“The use of virtual currencies is a rapidly evolving and expanding industry,” Rettig told the senator. “We share your concern that virtual currencies can be used to evade compliance, and that the anonymous nature of virtual currencies may make them attractive for those who would engage in illicit activities.”
Among other help needed by the IRS in preventing the criminal use of cryptocurrency is more funding to tackle that task, the agency said.
The Biden administration’s FY2022 budget request for IRS features $21 million “to support cyber, cryptocurrency and other highly technical investigations” that will play an important role in increasing the agency’s criminal investigation law enforcement capabilities, IRS told Sen. Hassan.
Conducting examinations of money service businesses (MSBs) – including cryptocurrency exchanges and kiosks, and over-the-counter cryptocurrency trading desks – regarding their compliance with requirements of the Bank Secrecy Act (BSA) “is an inherently laborious activity,” IRS said.
“While technology and burden-sharing among states and with the federal government are helpful, BSA examiners need reinforcements to conduct more examinations of both traditional and digital asset MSBs, especially money transmitter principals,” IRS said. “Increased funding for personnel and expenses, such as travel and analytical tools, is also necessary to supervise MSBs,” the agency said.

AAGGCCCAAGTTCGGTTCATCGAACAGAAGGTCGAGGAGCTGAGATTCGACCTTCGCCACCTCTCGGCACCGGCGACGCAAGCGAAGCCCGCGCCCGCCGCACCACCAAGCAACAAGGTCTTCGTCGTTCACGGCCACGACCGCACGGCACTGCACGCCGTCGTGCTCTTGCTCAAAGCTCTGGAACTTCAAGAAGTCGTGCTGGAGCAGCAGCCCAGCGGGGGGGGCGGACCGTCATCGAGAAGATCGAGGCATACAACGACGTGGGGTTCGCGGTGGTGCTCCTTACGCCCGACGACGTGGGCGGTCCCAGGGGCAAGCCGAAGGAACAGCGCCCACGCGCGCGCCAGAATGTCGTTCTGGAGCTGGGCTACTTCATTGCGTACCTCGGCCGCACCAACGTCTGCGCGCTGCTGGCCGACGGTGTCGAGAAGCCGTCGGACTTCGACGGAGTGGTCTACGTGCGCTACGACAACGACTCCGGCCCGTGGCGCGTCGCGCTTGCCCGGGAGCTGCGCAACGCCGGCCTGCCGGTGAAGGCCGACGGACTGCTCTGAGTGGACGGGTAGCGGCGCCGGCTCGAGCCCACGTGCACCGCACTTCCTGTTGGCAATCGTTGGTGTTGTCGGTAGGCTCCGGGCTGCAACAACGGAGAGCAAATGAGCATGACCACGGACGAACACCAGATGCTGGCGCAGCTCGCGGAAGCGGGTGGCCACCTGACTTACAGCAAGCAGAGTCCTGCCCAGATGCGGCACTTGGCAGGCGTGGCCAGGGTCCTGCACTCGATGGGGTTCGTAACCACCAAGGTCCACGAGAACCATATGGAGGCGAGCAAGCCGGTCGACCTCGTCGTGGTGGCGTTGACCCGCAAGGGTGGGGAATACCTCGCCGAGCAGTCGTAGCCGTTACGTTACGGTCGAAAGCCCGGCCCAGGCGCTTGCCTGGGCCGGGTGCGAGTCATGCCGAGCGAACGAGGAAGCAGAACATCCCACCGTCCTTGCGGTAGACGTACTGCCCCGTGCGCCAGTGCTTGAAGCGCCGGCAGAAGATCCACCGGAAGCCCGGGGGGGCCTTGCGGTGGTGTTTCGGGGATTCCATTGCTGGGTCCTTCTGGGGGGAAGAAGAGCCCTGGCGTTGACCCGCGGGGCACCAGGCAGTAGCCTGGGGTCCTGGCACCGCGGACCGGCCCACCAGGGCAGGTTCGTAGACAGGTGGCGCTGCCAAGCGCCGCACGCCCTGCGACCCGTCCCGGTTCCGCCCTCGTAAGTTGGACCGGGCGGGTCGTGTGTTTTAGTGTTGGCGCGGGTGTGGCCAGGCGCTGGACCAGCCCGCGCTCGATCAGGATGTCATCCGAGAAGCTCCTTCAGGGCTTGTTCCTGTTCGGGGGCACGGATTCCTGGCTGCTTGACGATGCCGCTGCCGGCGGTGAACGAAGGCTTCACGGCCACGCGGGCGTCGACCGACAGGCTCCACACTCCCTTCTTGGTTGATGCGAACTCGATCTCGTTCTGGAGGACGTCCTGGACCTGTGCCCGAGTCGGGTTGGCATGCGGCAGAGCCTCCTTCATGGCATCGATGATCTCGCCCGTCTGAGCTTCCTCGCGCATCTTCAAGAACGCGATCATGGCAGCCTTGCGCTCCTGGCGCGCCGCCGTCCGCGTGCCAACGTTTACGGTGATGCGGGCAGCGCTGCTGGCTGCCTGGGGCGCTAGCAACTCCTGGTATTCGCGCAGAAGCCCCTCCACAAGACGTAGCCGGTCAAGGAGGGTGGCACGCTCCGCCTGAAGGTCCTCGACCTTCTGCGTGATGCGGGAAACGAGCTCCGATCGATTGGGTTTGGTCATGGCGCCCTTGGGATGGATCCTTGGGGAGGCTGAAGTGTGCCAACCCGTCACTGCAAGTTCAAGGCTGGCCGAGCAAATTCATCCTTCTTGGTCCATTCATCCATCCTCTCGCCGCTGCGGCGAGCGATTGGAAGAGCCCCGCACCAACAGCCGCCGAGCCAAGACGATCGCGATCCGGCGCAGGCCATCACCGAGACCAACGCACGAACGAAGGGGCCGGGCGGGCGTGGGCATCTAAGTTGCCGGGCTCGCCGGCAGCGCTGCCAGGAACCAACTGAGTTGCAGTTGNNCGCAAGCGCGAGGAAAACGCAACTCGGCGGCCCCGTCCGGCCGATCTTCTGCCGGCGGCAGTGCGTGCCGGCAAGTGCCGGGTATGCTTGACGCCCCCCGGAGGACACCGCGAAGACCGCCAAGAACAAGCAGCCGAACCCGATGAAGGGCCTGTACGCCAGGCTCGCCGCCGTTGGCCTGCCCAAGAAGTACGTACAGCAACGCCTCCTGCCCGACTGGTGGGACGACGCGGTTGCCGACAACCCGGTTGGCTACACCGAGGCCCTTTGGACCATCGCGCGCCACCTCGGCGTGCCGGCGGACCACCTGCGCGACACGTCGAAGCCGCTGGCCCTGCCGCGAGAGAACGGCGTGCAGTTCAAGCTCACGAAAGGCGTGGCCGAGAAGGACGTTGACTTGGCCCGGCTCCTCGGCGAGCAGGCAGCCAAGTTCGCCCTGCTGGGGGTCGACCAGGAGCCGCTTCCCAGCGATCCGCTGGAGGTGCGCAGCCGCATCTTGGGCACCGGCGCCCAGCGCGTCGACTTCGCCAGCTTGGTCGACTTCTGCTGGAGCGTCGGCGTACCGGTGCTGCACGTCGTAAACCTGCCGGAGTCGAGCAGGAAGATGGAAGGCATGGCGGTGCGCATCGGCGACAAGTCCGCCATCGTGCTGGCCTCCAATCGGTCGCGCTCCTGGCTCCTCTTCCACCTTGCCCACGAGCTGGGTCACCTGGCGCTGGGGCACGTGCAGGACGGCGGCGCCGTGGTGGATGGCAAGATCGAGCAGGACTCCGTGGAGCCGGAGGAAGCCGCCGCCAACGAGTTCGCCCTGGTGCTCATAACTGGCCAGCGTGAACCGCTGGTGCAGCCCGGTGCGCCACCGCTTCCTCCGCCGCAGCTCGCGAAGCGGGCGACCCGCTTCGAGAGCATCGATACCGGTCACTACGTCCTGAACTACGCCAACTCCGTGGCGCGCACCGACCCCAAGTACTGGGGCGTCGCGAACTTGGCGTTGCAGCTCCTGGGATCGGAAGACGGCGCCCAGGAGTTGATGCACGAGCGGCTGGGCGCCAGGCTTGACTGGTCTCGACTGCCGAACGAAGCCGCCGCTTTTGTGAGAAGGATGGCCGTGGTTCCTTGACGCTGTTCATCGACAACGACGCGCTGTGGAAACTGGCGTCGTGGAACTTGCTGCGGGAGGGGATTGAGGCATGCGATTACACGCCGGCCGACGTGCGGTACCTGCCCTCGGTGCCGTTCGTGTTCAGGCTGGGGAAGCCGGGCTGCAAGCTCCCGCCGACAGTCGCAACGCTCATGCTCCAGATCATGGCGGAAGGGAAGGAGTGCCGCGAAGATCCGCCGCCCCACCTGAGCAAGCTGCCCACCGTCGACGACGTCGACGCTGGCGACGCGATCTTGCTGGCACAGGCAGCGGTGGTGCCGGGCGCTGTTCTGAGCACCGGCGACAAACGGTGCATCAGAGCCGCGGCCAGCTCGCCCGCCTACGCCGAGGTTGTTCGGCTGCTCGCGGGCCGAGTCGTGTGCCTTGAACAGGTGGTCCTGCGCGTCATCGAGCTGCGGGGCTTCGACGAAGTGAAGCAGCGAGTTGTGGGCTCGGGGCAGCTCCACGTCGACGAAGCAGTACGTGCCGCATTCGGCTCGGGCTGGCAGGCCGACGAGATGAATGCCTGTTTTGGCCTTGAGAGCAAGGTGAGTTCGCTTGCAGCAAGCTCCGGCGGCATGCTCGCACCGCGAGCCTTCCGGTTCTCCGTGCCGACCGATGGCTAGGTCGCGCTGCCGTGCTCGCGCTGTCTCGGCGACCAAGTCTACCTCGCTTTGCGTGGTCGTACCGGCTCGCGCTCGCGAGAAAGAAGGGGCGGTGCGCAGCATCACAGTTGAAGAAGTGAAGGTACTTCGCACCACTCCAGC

Beyond funding, IRS suggested new rules requiring the mandatory e-filing of Form 8300 to report cash payments exceeding $10,000, and the expansion of those requirements to “digital assets.” It said the Biden administration proposed legislation for e-filing last year, and that the Treasury Department has worked up proposed regulations to that effect.